Majority of Hongkongers willing to sign document setting out end-of-life treatment, survey finds
Academic says government needs to enact legislation to back up such documents
More than 60 per cent of Hongkongers wish to sign a document that gives more control on how they spend their final moments when they are terminally ill, the city’s first territory-wide end-of-life survey has found.
The findings are set to reignite the debate on whether the government should enact a law to ensure a patient’s will to die peacefully will be respected by his or her family and doctor.
Patients can sign a document called advance directives under the supervision of a doctor if they do not want to receive emergency procedures like cardiopulmonary resuscitation and tube feeding.
There is currently no law to back up the execution of a patient’s will. Hospitals may fail to execute it if there is a dispute over the decision or it is challenged by a patient’s family.
“We would urge the government to legislate [advance directives] ... Our phone survey indicates that many people would want to have it if they know what it is,” said Roger Chung Yat-nork, assistant professor at Chinese University’s school of public health and primary care who led the survey.
Among the 1,067 adults aged 30 or older interviewed over the phone from April to June this year, over 60 per cent said they would sign the document if it was backed up by legislation. About 74 per cent agreed the document was a “good approach” for people with incurable diseases.
The survey also found 87 per cent of people preferred receiving palliative care giving them comfort rather than prolonging their life. One-third said they wanted to die at home.
The survey is part of a study commissioned by the Food and Health Bureau on elderly care, which is spearheaded by former health minister Professor Yeoh Eng-kiong.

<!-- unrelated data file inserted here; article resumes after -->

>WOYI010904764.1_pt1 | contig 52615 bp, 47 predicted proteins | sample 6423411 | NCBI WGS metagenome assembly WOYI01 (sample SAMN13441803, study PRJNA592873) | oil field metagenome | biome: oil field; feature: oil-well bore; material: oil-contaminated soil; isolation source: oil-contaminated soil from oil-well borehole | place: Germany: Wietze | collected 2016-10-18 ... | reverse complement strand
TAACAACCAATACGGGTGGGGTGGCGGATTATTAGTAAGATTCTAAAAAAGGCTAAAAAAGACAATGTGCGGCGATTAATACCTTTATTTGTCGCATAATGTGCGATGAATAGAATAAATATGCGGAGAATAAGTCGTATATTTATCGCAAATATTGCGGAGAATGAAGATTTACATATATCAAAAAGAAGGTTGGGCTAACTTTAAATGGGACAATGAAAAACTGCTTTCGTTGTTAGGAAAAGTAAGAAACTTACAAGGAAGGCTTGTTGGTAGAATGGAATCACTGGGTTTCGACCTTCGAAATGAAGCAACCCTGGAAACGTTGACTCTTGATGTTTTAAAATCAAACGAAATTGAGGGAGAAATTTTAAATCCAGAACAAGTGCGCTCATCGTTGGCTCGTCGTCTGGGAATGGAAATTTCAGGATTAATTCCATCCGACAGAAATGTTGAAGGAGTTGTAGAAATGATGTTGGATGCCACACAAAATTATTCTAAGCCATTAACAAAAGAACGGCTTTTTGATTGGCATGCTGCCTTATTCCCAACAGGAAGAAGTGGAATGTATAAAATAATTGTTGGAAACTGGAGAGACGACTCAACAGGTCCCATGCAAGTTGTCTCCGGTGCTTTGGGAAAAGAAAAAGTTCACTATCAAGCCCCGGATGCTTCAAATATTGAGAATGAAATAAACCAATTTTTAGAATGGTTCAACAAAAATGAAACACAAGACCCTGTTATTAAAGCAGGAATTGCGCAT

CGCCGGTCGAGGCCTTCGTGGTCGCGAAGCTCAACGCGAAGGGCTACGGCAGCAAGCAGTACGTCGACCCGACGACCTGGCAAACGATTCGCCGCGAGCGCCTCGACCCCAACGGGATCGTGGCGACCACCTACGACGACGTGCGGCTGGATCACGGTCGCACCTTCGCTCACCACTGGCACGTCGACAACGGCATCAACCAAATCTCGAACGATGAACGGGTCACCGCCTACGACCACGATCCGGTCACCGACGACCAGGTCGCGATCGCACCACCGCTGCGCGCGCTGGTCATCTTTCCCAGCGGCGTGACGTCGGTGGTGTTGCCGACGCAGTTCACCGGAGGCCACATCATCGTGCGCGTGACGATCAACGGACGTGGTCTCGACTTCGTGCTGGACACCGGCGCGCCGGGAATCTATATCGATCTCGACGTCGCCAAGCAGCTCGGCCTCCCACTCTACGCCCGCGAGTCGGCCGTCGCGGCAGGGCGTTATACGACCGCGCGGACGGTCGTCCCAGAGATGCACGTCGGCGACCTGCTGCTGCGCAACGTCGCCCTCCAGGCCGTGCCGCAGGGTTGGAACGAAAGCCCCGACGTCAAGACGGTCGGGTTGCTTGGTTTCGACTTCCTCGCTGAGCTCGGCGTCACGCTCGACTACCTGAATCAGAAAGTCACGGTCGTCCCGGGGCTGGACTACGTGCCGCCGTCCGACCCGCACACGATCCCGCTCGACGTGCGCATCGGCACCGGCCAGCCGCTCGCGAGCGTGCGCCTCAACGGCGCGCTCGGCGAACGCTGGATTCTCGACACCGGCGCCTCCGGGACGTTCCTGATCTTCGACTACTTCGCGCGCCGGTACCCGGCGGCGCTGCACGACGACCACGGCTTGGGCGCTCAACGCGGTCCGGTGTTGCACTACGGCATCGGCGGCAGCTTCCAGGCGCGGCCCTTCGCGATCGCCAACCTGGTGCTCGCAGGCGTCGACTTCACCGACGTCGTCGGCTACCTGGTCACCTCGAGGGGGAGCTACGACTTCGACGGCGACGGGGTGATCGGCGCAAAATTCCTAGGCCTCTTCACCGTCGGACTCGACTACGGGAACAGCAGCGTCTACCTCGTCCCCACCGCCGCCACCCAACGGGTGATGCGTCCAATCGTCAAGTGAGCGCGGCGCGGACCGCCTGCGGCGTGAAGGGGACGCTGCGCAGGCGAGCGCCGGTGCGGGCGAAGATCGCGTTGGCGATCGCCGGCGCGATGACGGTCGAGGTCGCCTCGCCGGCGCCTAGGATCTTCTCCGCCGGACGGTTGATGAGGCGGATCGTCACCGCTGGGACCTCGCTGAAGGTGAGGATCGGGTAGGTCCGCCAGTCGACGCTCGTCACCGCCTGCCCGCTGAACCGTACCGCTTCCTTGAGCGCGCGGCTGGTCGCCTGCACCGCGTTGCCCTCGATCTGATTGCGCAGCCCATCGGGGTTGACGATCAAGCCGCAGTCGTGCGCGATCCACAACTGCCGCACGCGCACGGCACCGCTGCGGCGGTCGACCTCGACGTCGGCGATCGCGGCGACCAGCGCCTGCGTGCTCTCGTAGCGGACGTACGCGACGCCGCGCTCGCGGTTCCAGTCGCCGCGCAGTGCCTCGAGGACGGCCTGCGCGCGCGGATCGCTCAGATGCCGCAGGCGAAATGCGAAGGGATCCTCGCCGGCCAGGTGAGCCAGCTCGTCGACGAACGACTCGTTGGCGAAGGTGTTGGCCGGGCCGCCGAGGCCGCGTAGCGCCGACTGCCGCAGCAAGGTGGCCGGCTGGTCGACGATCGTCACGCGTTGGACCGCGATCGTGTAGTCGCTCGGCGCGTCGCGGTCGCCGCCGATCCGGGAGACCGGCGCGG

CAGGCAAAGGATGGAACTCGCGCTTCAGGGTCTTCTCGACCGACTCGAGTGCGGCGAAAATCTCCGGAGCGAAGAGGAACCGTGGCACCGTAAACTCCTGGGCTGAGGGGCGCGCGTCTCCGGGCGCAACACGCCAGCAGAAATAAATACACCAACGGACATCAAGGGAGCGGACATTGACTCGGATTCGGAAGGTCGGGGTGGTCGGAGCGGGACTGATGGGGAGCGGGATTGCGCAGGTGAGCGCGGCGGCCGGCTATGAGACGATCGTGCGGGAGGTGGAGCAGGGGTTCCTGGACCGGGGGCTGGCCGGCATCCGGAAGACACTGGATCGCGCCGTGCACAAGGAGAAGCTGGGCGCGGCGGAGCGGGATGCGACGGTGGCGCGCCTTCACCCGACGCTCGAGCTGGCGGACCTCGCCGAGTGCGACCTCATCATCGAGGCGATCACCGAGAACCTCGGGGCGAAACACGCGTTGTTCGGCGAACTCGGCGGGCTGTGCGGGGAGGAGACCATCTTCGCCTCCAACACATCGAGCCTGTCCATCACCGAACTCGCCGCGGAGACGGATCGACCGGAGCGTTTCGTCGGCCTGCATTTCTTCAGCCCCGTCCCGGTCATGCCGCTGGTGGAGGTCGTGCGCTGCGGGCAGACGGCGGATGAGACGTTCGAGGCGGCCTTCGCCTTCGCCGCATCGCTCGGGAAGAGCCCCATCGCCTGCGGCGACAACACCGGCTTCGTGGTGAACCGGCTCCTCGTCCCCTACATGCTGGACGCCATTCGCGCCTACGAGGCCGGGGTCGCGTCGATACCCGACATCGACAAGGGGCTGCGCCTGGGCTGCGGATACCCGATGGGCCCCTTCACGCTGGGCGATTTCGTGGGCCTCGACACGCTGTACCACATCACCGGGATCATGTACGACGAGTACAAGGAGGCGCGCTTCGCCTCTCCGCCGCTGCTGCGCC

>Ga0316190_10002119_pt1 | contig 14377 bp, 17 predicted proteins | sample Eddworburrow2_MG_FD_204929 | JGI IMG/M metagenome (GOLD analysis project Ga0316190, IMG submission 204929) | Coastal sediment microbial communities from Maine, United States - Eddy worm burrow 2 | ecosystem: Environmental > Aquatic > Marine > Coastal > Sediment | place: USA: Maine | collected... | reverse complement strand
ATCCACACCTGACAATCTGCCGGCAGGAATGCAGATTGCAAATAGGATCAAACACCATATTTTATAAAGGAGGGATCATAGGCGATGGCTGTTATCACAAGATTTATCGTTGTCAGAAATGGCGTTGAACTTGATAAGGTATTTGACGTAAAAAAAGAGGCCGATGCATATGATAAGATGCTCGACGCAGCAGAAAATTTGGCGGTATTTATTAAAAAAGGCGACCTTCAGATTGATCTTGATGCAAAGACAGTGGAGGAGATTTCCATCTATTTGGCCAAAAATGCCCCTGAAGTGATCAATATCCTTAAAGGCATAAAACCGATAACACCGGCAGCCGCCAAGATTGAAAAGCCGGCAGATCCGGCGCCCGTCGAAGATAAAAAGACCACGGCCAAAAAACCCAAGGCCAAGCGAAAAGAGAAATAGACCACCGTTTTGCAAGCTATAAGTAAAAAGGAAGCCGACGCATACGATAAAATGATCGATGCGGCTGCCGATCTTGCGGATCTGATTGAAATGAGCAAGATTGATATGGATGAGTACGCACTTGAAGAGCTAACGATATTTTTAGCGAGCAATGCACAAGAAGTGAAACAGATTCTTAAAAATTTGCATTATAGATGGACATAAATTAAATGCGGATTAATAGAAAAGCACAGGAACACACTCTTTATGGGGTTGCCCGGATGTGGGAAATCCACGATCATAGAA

A full report of the study, ready in a year, will recommend ways that the government can improve health care services for the elderly.
Singapore – the city’s long-time rival – passed the Advance Medical Directive Act in 1996 to give better protection to people who have signed the document.
Carmen Yau, who has been suffering from spinal muscular atrophy – an incurable neuromuscular disorder – signed the document in May this year. She declared she did not want a hole to be opened so she could breathe or the insertion of a feeding tube if her condition became irreversible.
“I don’t want to suffer and get [artificially] ventilated for 24 hours ... That is not the quality of life I want,” Yau said.
While her parents were shocked at first when she revealed her wish to sign the document, they later supported her idea.
“They felt good when they respected my decision,” she said.
Survey findings showed a possible swing in public opinion as a public consultation held in 2009 found “no clear public support” for the idea. While the Hospital Authority introduced guidelines for doctors on advance directives in 2010, the bureau said there was “no substantial change” in public attitude towards legislation.
Dr Michael Sham Mau-kwong, a specialist in palliative medicine, agreed the city needed legislation in the long run because of some grey areas.
He said, for example, doctors could be in a difficult position if a patient, who previously declared he did not want to receive a blood transfusion if he fell into a coma, became unconscious after a car accident and needed extra blood to continue living.
“There is still a need for lots of discussion as doctors are always concerned about the best interests of patients,” said Sham.
But he said there should first be more public education and debate.
“Many people might not be able to imagine the exact condition when they suffer a terminal illness ... Most patients still avoid talking about it.”
Dr Edward Leung Man-fuk, president of the Association of Gerontology, said lawyers and medical workers also needed education on when and in what circumstances the agreement should be signed. For example, a doctor is required to witness the signing and the patient should be conscious without being influenced by any other parties.
A bureau spokesman said the government would promote public discussion on the matter in a “gradual and progressive manner”, adding it would study the university’s recommendations later.